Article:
Publication Laka-library:
Lifetime extension of ageing nuclear power plants: Entering a new era of risk

AuthorGreenpeace, J.Haverkamp
DateMarch 2014

From the publication:

Lifetime extension of ageing nuclear power plants:
Entering a new era of risk
Report comissionned by Greenpeace
Edited by Jan Haverkamp
March 2014

Introduction 1
Executive Summary 9
Chapter 1: Risks of Nuclear Ageing 15
Chapter 2: The economics of nuclear power plant lifetime extension 69
Chapter 3: Nuclear Liability Of Ageing Nuclear Reactors 99
Chapter 4: Politics, public participation and nuclear ageing 121
Ackowledgments 140

The heyday of nuclear power plant construction was the 1970s and 1980s. While most
 of the first generation of reactors have been closed down, the following second 
 generation of reactors are largely still operational. By 11 March 2014, the third 
 anniversary of the Fukushima nuclear disaster, the 25 oldest reactors in Europe 
 (excluding Russia) will be over 35 years old.
Almost half of those are older than their original design lifetime. In Europe 
excluding Russia, 46 out of 151 operational reactors are older than their original 
design lifetimes or within three years of reaching that date. However, only a few 
of those reactors will be closed down in the near future – most have had, or are set 
to have, their lifetimes extended for a further 20 years or more. In the United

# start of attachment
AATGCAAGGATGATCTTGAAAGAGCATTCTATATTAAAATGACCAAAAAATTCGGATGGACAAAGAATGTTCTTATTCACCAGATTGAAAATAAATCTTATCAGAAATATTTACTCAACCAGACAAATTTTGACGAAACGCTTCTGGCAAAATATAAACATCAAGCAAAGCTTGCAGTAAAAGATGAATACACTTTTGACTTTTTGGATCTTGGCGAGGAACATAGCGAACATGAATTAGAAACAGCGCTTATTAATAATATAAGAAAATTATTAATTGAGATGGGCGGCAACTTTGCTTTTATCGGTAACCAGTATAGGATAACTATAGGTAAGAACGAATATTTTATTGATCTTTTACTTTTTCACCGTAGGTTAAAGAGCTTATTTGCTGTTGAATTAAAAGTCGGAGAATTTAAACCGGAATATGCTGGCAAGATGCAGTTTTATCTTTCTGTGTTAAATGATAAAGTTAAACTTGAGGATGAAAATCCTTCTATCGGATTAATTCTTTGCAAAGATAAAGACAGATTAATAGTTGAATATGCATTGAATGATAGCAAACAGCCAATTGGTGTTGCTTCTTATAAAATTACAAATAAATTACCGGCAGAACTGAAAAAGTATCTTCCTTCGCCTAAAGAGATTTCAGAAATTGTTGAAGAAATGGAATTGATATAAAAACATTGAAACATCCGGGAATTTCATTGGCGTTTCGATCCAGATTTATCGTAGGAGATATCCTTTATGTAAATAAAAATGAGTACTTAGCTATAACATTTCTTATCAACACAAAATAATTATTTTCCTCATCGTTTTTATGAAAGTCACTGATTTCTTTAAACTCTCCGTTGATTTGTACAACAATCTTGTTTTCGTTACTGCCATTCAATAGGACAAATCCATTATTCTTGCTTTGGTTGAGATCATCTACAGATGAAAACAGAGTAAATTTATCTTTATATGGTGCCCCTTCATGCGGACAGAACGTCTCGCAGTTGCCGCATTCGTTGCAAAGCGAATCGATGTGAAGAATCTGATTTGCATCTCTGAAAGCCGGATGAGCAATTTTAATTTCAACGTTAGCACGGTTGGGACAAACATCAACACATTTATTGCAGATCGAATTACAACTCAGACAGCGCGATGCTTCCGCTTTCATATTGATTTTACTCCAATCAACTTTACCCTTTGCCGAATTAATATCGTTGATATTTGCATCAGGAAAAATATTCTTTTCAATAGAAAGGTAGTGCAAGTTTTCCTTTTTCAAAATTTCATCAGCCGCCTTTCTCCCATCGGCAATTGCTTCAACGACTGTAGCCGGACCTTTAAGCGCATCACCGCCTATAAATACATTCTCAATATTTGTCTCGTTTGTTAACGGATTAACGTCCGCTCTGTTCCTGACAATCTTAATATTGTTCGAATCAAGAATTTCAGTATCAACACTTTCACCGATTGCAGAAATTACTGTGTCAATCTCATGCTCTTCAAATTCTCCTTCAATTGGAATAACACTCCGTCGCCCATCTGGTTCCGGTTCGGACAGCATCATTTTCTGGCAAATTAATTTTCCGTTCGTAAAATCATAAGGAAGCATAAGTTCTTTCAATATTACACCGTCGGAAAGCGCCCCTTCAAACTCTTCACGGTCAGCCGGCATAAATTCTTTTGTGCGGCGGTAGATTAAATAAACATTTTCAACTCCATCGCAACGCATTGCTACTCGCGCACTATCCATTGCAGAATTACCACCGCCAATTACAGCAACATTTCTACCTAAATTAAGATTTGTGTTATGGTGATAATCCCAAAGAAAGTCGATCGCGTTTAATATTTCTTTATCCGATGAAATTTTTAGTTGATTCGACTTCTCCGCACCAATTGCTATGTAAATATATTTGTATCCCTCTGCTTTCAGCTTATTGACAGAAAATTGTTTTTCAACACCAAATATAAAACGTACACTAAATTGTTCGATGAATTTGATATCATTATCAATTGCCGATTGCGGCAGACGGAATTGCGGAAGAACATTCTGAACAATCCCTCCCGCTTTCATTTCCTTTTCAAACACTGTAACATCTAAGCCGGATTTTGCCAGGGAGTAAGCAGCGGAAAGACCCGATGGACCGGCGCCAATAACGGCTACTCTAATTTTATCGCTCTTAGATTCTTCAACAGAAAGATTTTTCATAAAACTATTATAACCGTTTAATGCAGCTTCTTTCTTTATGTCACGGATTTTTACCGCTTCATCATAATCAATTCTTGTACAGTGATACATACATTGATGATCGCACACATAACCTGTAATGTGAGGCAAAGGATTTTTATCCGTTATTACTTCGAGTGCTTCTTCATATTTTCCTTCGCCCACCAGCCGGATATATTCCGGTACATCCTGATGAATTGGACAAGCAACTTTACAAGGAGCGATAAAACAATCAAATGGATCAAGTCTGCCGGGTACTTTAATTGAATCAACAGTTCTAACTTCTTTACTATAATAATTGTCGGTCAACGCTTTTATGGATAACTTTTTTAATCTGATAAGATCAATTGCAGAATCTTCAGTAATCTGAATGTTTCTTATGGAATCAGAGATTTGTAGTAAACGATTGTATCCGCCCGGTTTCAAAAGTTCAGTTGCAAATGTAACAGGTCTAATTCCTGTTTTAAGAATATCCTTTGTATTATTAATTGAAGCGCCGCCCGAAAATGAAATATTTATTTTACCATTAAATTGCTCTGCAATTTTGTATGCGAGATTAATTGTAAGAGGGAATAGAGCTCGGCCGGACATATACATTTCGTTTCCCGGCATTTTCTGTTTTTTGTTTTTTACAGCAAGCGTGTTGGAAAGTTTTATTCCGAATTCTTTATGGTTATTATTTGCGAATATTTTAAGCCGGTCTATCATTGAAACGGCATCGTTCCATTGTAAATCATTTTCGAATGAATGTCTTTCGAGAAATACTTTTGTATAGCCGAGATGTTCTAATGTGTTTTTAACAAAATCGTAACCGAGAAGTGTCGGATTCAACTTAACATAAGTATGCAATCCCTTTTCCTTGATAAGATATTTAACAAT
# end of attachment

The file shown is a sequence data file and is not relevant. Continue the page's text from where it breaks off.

States, meanwhile, more than two-thirds of the ageing reactor fleet have received 
extended licences to take them to 60 years of operation. As a result, we are 
entering a new era of nuclear risk.
This study, commissioned by Greenpeace, consists of four chapters that address 
different aspects of Europe's ageing reactor fleet and issues relating to its 
lifetime extension. In Chapter 1, the German Öko-Institut investigates the 
technical aspects of nuclear ageing, building on earlier work commissioned by 
Greenpeace in 19861 and 2005.2 In Chapter 2, Prof. Stephen Thomas of the University 
of Greenwich assesses the role of economics in decisions on the lifetime extension 
of old nuclear reactors. In Chapter 3, Prof. Tom Vanden Borre of the University 
of Leuven in Belgium and Prof. Michael Faure from the University of Maastricht 
assess the implications of an ageing reactor fleet for nuclear liability – in 
particular the question of the extent to which, if an accident befalls one of 
these older reactors, victims can count on receiving adequate compensation. 
They have also produced a longer, more in-depth study that will be published 
on the internet together with this report.3 In Chapter 4, Ir. Jan Haverkamp 
assesses the public’s role in decisions to extend the lifetimes of old nuclear 
reactors, and considers whether there are adequate opportunities for it to 
influence the decision-making process.
The opinions in the different chapters represent the opinions of the authors 
and do not necessarily coincide with those of Greenpeace.